7. Disconnect the plug. In an interconnected world, constantly surrounded by notifications, messages, phone calls, we must learn to disconnect. If we decide that evenings and weekends are moments to dedicate to ourselves and our family, then we pull the plug. We make the effort not to do even one thing that “only takes 5 minutes”. When the plug is unplugged, the job has to wait.

The second step is to cut

After understanding what is our goal and what are the steps to follow to achieve it, the time comes to eliminate all those activities that do not bring us pleasure and that keep us away from achieving our goals.

Action 1: eliminate, train your “no” muscle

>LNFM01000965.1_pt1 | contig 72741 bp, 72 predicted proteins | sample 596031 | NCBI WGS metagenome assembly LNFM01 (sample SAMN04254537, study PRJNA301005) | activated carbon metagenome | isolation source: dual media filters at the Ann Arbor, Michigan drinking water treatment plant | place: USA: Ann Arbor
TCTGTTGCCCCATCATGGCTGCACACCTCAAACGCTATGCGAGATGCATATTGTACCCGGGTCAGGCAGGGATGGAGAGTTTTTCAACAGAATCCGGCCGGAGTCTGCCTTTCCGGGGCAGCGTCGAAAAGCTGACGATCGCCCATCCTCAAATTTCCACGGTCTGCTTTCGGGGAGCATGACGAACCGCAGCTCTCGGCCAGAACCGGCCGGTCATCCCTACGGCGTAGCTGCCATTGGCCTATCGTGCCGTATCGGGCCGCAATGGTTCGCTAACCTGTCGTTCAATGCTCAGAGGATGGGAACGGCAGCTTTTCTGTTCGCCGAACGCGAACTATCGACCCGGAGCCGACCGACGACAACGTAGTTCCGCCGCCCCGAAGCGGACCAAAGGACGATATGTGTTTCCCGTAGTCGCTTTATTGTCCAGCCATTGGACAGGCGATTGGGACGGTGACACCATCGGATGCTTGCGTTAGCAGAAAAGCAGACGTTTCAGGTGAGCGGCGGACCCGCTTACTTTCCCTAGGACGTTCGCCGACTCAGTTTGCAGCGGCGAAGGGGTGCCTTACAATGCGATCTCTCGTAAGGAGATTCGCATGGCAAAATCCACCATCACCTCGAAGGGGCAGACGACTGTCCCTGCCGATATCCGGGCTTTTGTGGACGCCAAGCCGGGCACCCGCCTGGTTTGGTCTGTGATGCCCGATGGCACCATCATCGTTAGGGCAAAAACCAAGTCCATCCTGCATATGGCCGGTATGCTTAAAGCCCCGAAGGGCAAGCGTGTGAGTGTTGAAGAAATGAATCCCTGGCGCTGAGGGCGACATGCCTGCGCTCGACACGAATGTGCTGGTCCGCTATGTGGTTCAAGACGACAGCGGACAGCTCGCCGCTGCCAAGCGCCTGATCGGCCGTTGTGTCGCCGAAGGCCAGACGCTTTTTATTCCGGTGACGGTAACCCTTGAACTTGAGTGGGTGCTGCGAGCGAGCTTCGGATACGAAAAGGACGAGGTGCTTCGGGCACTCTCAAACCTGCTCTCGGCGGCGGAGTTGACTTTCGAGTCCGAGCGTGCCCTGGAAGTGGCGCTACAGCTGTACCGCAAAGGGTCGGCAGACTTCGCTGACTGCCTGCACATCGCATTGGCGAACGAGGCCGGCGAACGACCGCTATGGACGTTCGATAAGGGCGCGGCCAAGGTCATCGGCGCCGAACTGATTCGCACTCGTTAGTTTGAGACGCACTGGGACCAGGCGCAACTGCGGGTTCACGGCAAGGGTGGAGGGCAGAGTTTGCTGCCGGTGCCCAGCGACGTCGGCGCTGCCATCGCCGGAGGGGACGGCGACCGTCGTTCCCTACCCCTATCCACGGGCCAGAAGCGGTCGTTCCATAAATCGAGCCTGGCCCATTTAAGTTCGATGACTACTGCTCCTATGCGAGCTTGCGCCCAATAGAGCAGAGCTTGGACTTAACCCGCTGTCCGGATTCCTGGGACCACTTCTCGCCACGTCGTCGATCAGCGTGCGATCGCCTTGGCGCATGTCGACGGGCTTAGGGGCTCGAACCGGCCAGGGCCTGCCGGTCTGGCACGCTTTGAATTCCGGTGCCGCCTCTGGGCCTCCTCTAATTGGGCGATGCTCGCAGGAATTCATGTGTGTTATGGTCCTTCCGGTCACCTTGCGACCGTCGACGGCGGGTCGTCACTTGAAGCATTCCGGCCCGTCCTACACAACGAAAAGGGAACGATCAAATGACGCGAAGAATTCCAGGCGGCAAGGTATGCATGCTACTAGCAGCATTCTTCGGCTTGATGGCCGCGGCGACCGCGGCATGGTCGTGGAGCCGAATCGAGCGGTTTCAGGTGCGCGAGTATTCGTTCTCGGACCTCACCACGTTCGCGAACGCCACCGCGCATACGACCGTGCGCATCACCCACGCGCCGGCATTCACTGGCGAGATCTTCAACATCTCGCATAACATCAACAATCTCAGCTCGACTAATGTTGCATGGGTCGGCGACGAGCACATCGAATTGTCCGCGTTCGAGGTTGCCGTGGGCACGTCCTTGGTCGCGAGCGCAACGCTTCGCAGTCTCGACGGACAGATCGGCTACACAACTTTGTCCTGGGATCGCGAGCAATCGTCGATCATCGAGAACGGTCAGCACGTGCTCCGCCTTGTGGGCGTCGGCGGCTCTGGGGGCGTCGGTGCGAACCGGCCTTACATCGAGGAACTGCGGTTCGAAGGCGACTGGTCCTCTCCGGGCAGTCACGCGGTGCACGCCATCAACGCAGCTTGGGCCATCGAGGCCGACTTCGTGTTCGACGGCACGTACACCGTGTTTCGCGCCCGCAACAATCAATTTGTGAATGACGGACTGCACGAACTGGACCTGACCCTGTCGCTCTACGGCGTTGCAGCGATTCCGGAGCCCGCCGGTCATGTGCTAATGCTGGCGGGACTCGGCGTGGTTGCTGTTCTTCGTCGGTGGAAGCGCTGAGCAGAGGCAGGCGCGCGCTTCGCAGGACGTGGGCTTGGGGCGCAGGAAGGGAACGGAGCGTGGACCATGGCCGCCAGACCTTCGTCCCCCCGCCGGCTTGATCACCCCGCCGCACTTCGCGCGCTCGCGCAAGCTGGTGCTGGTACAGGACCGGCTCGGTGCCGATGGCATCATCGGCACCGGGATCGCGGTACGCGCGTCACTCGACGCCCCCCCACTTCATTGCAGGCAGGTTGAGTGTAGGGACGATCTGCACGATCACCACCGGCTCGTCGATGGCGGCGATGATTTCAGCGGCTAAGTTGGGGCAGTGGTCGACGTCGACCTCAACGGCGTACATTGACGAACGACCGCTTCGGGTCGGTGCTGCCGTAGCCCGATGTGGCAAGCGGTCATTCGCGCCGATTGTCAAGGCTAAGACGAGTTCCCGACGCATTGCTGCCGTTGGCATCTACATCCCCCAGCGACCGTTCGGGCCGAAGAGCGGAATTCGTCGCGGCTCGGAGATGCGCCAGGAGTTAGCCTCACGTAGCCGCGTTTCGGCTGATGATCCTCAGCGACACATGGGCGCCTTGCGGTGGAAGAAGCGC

The society in which we live leads us to think that “no” is a word to never say. We are taught that every project, every collaboration, every opportunity must be exploited, otherwise we risk being cut off. What we don’t realize, however, is that for every “yes” we pronounce, for every task we accept, we implicitly say “no” to something different. Preparing a meeting on the weekend means giving up a day with our children.

We learn to recognize the cost of our “yes”, to evaluate what they force us to give up. This can give us the inner strength and courage to finally say “no”. Eliminating those activities that we have framed as “tran-tran” or without interest allows us to use time and energy in productive or extra-working activities.

An excellent strategy is to create to-do lists. Just like the ubiquitous  To Do List  , the former contain those activities that we absolutely must not do.

For many of us, saying “no” is difficult, so here are some tips: